I've come up with a couple of exoplanets for a story, and have reached the limits of my knowledge. I've googled around, and I had a space enthusiast friend look at them, but he freely admits that he's just guessing for most of this, especially the atmospheric makeup.
The other planet is here
This terrestrial moon orbits a 21 earth-mass ice giant that orbits a somewhat unstable main-sequence white star at a distance of 4.5 to 6.3 AU. Iyutha's mass is 0.064 earths and its radius is 0.6 earths, with a surface gravity of 0.178g. Surface temperatures range from -130 to -35 C. Its relatively thick atmosphere has a surface pressure of 1.31 atms, and is primarily helium, nitrogen, and carbon, with moderate quantities of hydrogen and trace amounts of fluorine, chlorine, and sulfur. It has large quantities of hydrocarbons, many of which involve the trace elements. Its planet's atmosphere is typical for an ice giant, though with significantly more hydrocarbons and fluorine, giving it a moderate bluish-green color, with storms being darker. The ice giant has 42 other moons, ranging in size from 0.06 earths to 0.8 earths, many of which have accreted moderate-to-thick atmospheres.
Atmospheric and magnetospheric interactions with interstellar hydrogen and helium, as well as solar wind cause frequent auroras that cover large portions of the moon. This applies to many other moons, and even the planet itself, often filling the sky with coruscating colors. Iyutha has moderate volcanic activity, which works with dimly-understood processes in the mantle to free fluorine and chlorine from molecular bonds, periodically releasing it in great plumes rich in hydrogen fluoride and hydrogen chloride that roil through the atmosphere, reacting with everything around them. The surface abounds in intricate geological formations caused by millenia of these plumes and the volcanic activity. Pockets of radioactive minerals are also sometimes freed by these eruptions.
Its planetary system is quite young; it has not yet finished forming terrestrial planets. It coalesced from the remains of several supernovas, which had remarkably high quantities of fluorine and chlorine. All bodies in the system possess notable levels of both of these elements. The recent formation of a pulsar in a neighboring system irradiated much of the system, as well as sending a super-Jupiter hurtling at it. The super-Jupiter collided with the system's largest gas giant on its way out of the system, spreading much of its victim's mass across the system and disturbing the orbits of most of the planets and protoplanets.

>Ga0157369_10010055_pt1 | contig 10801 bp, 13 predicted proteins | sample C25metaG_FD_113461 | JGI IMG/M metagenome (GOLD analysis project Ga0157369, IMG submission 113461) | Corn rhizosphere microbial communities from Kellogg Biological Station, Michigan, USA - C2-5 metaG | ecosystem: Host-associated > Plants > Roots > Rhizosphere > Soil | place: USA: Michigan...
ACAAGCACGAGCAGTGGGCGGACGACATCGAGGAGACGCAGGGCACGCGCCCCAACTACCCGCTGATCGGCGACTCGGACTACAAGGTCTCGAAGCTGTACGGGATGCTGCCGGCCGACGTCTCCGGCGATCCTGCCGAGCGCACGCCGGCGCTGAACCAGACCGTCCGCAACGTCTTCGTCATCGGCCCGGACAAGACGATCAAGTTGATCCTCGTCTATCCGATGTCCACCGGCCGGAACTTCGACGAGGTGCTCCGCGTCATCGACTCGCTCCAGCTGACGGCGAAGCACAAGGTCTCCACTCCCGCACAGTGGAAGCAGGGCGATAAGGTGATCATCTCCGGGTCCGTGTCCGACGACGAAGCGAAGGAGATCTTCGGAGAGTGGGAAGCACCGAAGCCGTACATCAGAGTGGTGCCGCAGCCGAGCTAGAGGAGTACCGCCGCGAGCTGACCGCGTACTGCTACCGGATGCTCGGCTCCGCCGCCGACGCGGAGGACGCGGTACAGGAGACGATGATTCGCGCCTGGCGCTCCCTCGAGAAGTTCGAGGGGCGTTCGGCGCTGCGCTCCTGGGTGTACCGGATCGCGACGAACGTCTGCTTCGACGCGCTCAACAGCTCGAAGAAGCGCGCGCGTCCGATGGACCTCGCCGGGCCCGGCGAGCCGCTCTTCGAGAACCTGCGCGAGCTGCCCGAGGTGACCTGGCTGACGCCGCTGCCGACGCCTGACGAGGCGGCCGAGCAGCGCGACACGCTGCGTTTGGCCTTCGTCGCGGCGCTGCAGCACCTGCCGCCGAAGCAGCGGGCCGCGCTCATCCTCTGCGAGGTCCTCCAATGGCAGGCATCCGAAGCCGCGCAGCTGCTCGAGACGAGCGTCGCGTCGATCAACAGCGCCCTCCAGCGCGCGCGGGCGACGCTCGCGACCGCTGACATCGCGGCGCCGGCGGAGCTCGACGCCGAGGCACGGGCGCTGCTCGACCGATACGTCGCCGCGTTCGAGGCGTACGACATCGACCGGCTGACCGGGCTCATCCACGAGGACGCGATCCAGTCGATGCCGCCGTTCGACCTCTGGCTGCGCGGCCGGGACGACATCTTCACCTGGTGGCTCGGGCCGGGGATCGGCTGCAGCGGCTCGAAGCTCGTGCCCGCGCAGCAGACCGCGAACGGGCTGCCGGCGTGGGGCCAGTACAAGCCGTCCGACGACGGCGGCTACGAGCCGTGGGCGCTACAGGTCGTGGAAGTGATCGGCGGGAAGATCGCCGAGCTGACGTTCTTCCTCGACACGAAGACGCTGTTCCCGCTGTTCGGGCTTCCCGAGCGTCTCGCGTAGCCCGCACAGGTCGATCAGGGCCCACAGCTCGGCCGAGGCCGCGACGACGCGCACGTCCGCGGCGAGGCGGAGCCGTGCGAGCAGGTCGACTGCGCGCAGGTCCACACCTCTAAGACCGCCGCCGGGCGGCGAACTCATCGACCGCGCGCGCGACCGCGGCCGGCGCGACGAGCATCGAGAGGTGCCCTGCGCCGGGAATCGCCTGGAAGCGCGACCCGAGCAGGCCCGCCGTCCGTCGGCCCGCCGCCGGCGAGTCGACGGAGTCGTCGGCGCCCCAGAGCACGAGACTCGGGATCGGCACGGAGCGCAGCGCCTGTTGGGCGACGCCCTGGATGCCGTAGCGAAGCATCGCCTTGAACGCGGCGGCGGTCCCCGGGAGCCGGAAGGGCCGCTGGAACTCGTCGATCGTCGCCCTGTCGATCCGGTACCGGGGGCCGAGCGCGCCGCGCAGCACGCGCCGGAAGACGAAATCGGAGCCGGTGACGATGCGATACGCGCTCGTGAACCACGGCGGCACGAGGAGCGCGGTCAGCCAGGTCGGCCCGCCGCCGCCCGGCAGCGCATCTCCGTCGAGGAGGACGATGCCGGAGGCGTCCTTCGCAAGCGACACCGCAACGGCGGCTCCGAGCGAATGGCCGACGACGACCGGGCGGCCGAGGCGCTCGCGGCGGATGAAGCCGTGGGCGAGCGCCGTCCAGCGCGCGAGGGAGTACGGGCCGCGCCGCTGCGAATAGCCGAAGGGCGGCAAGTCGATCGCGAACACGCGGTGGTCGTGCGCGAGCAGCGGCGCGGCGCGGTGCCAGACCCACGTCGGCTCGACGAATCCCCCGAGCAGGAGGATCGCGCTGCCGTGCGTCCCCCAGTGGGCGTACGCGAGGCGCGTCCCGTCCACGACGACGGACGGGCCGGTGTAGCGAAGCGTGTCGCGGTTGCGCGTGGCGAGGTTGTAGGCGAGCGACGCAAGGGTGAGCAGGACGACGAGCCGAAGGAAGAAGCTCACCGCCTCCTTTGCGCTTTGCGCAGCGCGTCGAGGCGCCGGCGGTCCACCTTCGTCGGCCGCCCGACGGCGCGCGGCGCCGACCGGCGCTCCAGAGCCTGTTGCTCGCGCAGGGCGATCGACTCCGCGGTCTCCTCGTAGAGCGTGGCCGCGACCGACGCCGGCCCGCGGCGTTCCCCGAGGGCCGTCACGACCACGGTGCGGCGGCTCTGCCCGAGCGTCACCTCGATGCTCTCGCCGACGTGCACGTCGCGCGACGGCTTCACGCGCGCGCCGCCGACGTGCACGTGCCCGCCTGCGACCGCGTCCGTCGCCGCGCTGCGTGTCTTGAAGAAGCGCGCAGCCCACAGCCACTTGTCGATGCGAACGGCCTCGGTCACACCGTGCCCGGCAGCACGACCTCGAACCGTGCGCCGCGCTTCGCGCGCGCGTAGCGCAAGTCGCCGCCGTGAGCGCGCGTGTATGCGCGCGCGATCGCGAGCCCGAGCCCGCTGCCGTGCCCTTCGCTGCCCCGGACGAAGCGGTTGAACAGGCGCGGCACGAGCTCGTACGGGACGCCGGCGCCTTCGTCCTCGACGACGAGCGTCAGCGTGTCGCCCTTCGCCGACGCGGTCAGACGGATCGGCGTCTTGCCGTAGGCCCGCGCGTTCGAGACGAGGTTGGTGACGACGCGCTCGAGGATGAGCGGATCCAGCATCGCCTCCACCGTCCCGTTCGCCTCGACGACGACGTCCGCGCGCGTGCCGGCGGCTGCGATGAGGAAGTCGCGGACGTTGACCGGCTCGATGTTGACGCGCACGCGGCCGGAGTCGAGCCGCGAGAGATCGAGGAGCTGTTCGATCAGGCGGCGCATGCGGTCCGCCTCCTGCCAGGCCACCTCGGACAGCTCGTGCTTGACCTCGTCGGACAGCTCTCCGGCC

More details on the system are here.
How plausible is it that this moon could have developed naturally? If it's implausible, what changes would make it more realistic?
A few specific concerns I had:
- I had to do a bit of a cop-out in order to get the release of acids. I obviously can't provide scientific support for the freeing of fluorine and chlorine, but is it completely implausible for something like this to occur?
My general goal is to create an interesting exoplanet planet that is thoroughly intimidating to biological life but could reasonably be permanently colonized by a robotic civilization with technology that functions best in the -200 - 200 C range, that has access to smart materials, self-repairing buildings, and nanofabrication. Their ideal gravity range is 0g - 2g, but they can function in up to 4g. Colonization would likely be underground.
The important unique aspects of this planet are that it is a planet with a near-constant radioactive aurora with quantities of liquid and gaseous acids that are far above the norm. Any suggestions for changes to any other aspects that would make the core aspects more plausible are greatly appreciated.
EDIT: Thucydides's post made me realize that my original version is unworkable. I've replaced it with a modified version.